2 DenotationThe denotative meaning of a word is its literal meaning – the definition you’d find in the dictionary. Take the word “mother,” for example. The dictionary would define mother as “a female parent.” OK, but the word “mother” probably creates emotions and feelings in you: it paints a picture in your mind. You may think of love and security or you may think of your own mother. The emotions and feelings that a word creates are called its connotative meaning.Now we’re going to explain the difference between the denotative and connotative meaning of words. This is a bit similar to what we learned about in our last Instruction: the difference between words’ literal and figurative meanings.
3 ExampleThe word “cat.” The denotative meaning (how the dictionary defines “cat”) is: “a carnivorous mammal, domesticated as a rat catcher or pet.” But what is its connotative meaning? It depends. If you like cats, the word “cat” may suggest graceful motion, affectionate playfulness, noble reserve and admirable self-sufficiency. If you don’t, the word might suggest stealthiness, spitefulness, coldness and haughty disdain.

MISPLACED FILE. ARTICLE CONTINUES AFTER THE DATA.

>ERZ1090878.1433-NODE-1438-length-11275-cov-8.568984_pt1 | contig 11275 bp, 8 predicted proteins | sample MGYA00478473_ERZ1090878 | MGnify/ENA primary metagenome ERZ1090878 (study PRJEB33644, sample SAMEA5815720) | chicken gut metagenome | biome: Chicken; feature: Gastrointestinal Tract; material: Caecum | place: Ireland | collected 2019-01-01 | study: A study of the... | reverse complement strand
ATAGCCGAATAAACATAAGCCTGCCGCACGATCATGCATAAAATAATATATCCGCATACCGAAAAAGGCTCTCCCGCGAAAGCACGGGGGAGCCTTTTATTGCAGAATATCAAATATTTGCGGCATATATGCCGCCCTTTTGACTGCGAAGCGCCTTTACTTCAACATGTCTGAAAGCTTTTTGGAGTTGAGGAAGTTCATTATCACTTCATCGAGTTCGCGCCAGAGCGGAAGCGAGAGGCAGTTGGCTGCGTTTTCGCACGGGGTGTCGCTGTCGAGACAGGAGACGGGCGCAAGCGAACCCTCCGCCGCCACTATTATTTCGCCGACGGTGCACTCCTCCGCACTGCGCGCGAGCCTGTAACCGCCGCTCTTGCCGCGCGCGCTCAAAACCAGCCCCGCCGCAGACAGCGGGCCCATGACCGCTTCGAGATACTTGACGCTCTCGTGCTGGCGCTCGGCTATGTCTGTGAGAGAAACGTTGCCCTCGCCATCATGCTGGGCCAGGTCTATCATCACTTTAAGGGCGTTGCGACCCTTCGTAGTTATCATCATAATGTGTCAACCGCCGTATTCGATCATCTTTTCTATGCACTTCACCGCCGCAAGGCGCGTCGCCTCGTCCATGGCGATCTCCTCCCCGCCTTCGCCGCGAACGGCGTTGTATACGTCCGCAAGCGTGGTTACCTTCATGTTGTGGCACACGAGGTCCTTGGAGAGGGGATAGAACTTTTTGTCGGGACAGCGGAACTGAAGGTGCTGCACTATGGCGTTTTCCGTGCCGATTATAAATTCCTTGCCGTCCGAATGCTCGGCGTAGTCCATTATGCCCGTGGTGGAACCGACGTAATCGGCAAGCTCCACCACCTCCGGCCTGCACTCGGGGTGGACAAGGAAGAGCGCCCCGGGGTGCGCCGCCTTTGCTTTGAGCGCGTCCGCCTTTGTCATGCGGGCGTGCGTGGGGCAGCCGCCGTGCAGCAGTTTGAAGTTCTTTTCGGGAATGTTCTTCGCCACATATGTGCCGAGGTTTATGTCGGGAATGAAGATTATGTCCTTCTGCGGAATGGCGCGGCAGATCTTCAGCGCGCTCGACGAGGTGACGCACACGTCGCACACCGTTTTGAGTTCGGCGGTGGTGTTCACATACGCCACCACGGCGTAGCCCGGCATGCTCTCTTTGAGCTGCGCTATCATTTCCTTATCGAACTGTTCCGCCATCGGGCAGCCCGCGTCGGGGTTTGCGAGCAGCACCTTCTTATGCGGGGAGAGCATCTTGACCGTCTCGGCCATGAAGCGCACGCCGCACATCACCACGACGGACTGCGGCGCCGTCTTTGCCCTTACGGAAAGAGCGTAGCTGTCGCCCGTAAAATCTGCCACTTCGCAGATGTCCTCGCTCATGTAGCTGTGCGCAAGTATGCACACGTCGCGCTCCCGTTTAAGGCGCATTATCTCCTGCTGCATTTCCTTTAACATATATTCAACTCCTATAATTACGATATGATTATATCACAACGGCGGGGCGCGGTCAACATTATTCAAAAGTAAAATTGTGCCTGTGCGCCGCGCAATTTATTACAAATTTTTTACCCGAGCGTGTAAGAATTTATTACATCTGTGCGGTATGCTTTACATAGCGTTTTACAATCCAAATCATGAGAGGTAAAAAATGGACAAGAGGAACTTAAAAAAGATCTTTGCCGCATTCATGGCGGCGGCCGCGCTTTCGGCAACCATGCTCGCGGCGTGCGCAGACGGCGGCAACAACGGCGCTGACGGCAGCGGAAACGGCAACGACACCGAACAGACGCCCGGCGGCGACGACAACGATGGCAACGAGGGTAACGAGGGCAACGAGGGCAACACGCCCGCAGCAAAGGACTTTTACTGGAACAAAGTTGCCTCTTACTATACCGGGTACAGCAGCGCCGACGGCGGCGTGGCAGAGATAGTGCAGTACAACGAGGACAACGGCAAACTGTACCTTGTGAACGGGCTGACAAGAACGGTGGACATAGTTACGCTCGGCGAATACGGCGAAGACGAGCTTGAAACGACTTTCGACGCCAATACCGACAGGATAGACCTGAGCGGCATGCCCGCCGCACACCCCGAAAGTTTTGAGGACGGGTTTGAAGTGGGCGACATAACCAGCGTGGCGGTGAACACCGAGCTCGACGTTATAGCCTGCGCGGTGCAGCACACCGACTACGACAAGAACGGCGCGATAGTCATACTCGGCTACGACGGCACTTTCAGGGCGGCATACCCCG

4 Personal ConnotationPersonal connotation is what we’ve just described with the word “cat.” It’s the emotions or feelings a word creates in you or in any one individual.This brings up an important point about connotation, because there are two different kinds of it -- personal connotation and general connotation.
5 General ConnotationGeneral connotation is different – it’s what a word means to a large group of people; a mind picture that is shared.When many words with strong connotations appear in the same news report, that news report is said to be “slanted” or “loaded.” This means that the words have been chosen to create either a favorable or unfavorable impression. Professor Vosovic of Stanford University has written two different accounts of the same event:
6 ExampleTake a man’s beard. In Victorian times, the image of a bearded man was that of a proper older gentleman – a grandfather, perhaps. But in the1960’s, a bearded man came to mean “unshaven hippie.” General connotation doesn’t mean that everybody in the world thinks the same way about something, just that large groups of people do.
7 One Event, Two StoriesA. Five teenagers were loitering on the corner. As their raucous laughter cut through the air, we noticed their sloppy black leather jackets and their greasy dyed hair. They slouched against a building with cigarettes dangling contemptuously from their mouths.
8 One Event, Two StoriesB. Five youngsters stood on the corner. As the joy of their laughter filled the air, we noticed their smooth loose-fitting jackets and the gleam of their colorful hair. They relaxed against a building smoking evenly on cigarettes that seemed almost natural in their serious young mouths.The same event, yes. But two very different accounts of it. How does each report make you feel?